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I'm not that familiar with theoretical math in general (I studied engineering), but I recently ended up down a theoretical rabbit hole that led me to the following question:

Is there some type of well known property (e.g. locally compact, locally connected, regular) of a complete, Hausdorff topological ring $R$ that guarantees the following property:

Let $\sum_{i=1}^{\infty} r_i$ unconditionally converge in $R$, where $r_i \in R$. Given any open set $S$ containing $0_R$ (the additive identity of the ring) there exists an open set $S'$ containing $0_R$ such that, given any finite subset $F$ of $S'$ and any sequence $f_i \in F$, $\sum_{i=1}^{\infty} f_i r_i$ is in $S$.

This seems to be true if $R$ equals the real numbers with the usual topology, which I think I've proven:

Let $r = \sum_{i=1}^{\infty} |r_i|$ (we know a series of real numbers converges absolutely if it converges unconditionally) and choose $S$ to be the open ball of radius $\epsilon > 0$ centered at the origin. If $r=0$, any choice of an open set $S'$ will do, so we'll move on to the harder case.

If $r\ne0$, then let $S'$ be the open ball of radius $\frac{\epsilon}{r}$. Thus for any elements $f_i \in S'$, $|f_i| < \frac{\epsilon}{r}$. This leads to the conclusion that $|\sum_{i=1}^{\infty} f_i r_i| \le \sum_{i=1}^{\infty} |f_i r_i| = \sum_{i=1}^{\infty} |f_i||r_i| < \sum_{i=1}^{\infty} \frac{\epsilon}{r}|r_i| =\frac{\epsilon}{r} \sum_{i=1}^{\infty} |r_i| = \frac{\epsilon}{r}r = \epsilon$, assuming $|\sum_{i=1}^{\infty} f_i r_i|$ converges in the first place. In our case, we know the sum converges because, by assumption, the $f_i$ come from a finite set and $\sum_{i=1}^{\infty}r_i$ converges unconditionally.

It seems like the same would apply to the ring of complex numbers as well. But when does this property apply to complete Hausdorff topological rings in general?

(Just a note: it turns out that in a complete Hausdorff abelian topological group, for any unconditionally convergent series, the series' subseries also converge, as stated in the section "Unconditionally convergent series" at https://en.wikipedia.org/wiki/Series_(mathematics). Thus as $F$ is finite, unless I am making a mistake, $\sum_{i=1}^{\infty} f_i r_i$ also converges. The question is just if it converges in $S$.)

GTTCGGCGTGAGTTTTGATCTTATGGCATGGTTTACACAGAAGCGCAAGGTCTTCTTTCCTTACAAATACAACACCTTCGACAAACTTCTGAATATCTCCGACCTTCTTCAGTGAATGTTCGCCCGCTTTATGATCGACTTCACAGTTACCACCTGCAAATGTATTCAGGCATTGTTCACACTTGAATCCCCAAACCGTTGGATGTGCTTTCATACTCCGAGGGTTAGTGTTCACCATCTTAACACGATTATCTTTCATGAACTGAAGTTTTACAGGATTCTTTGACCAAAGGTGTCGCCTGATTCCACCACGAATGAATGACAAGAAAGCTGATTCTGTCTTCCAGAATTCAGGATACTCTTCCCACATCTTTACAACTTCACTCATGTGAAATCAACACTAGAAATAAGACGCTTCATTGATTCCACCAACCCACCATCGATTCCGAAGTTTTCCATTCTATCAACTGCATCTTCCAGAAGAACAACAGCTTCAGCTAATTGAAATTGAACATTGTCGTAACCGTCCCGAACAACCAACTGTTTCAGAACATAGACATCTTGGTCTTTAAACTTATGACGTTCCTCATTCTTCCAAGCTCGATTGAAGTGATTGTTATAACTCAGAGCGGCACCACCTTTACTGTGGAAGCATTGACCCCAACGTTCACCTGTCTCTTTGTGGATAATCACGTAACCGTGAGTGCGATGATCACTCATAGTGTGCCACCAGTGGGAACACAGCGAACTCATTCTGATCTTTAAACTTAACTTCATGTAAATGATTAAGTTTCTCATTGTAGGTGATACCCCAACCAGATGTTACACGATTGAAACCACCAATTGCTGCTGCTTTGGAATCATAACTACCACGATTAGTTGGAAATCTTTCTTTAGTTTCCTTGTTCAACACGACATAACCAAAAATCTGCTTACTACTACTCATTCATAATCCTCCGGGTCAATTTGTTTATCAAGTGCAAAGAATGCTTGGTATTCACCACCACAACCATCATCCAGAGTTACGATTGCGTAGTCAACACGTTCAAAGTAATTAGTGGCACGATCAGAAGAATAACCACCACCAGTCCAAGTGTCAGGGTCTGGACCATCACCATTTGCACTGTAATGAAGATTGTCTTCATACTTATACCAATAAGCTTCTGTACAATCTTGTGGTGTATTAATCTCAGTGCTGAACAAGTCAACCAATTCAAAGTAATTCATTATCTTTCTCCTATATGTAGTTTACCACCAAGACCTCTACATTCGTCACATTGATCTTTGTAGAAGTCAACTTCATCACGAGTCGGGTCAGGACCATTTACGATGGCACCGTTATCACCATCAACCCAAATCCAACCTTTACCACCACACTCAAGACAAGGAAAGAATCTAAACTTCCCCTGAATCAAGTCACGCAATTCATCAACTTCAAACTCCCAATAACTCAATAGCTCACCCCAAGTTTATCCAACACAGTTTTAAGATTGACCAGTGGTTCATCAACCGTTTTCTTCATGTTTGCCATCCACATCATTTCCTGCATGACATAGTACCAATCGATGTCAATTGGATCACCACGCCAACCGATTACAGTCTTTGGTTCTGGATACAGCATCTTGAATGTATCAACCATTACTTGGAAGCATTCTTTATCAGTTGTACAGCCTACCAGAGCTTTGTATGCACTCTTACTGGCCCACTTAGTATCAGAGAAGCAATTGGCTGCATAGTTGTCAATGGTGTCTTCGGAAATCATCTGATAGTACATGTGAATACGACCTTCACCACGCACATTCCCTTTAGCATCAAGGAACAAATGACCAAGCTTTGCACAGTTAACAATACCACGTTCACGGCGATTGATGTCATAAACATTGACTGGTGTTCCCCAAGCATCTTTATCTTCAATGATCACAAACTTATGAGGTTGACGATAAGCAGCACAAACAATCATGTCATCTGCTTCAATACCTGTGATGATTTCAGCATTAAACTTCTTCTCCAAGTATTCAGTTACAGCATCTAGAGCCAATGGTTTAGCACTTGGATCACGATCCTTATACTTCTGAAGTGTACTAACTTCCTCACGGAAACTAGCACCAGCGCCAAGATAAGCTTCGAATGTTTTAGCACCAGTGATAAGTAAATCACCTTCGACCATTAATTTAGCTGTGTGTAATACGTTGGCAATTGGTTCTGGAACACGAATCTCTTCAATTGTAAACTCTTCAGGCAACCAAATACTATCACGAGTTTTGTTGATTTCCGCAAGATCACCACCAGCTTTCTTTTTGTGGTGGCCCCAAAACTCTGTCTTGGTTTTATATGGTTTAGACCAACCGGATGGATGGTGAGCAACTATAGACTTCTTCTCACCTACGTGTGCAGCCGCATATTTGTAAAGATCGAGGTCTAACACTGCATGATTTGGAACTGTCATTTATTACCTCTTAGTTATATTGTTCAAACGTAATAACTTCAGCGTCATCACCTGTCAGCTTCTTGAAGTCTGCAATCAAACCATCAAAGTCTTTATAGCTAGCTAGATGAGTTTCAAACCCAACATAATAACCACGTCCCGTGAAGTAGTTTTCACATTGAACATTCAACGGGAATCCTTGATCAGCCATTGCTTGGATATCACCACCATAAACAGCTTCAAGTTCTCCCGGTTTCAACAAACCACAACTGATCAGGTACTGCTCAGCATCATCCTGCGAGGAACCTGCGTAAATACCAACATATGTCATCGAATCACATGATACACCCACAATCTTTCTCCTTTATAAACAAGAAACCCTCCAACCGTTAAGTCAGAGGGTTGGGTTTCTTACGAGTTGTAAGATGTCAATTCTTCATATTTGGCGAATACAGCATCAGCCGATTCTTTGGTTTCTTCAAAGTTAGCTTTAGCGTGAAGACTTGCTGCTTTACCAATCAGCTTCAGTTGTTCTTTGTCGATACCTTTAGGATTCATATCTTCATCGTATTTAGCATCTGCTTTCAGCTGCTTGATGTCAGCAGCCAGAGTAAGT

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    $\begingroup$ Can you recall a definition of an unconditionally convergent series in a topological ring? $\endgroup$ – Alex Ravsky Jun 4 '20 at 3:52
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    $\begingroup$ Unconditionally convergent series are series that converge to the same element, even if the order of the terms being added are permuted (en.wikipedia.org/wiki/…). For the reals, unconditional convergence is equivalent to absolute convergence, but in general topological rings, no such absolute value exists. The unconditional part is important, because even for the reals we cannot prove this theorem unless a series converges absolutely, because then we can choose $f_i = \pm 1$ in a way that "blows up" the sum. $\endgroup$ – dch Jun 6 '20 at 0:27
  • $\begingroup$ I sent your question to a specilaist. $\endgroup$ – Alex Ravsky Jun 6 '20 at 9:49
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    $\begingroup$ Wow thanks so much! And thanks for noticing the error in my proof, you're right! I'll edit that $\endgroup$ – dch Jun 7 '20 at 16:39
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I wrote “A note on unconditionally convergent series in a complete topological ring” answering your question. Namely, there is shown a topological ring which is a Banach space (and so a connected complete metric space) can fail to have the required property. On the other hand, a topological ring $R$ has the required property provided $R$ is locally compact Hausdorff or $R$ has a base at the zero consisting of open ideals and the additive topological group of $R$ is sequentially complete.

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    $\begingroup$ I'm confused about the step $\sum{S'r_i} = S' \sum{r_i}$? What if the $r_i$ are not the zero element but sum to the zero element? That doesn't mean that the left side will only contain the zero element correct? $\endgroup$ – dch Jul 24 '20 at 18:25
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    $\begingroup$ @dch I updated the answer. I’m studying topological algebra for twenty years, and an answer for your question is my first chance to find its application. So, if you wish, you can provide a proper reference to your research and I’ll add it to the note. $\endgroup$ – Alex Ravsky Sep 18 '20 at 11:47
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    $\begingroup$ Wow, thanks so much! I think it'll take me a little while to understand this, but it looks very comprehensive. $\endgroup$ – dch Sep 25 '20 at 14:16
  • $\begingroup$ @dch Thank you for your kind words and for the question. This paper can be included into my habilitation thesis and my scientific consultant, Taras Banakh is interested in the question, now especially in the case when $R$ is a commutative Banach algebra. So now we are trying to extend the paper results. Feel free to provide us comments, questions, remarks etc. related to the paper. $\endgroup$ – Alex Ravsky Sep 25 '20 at 14:40

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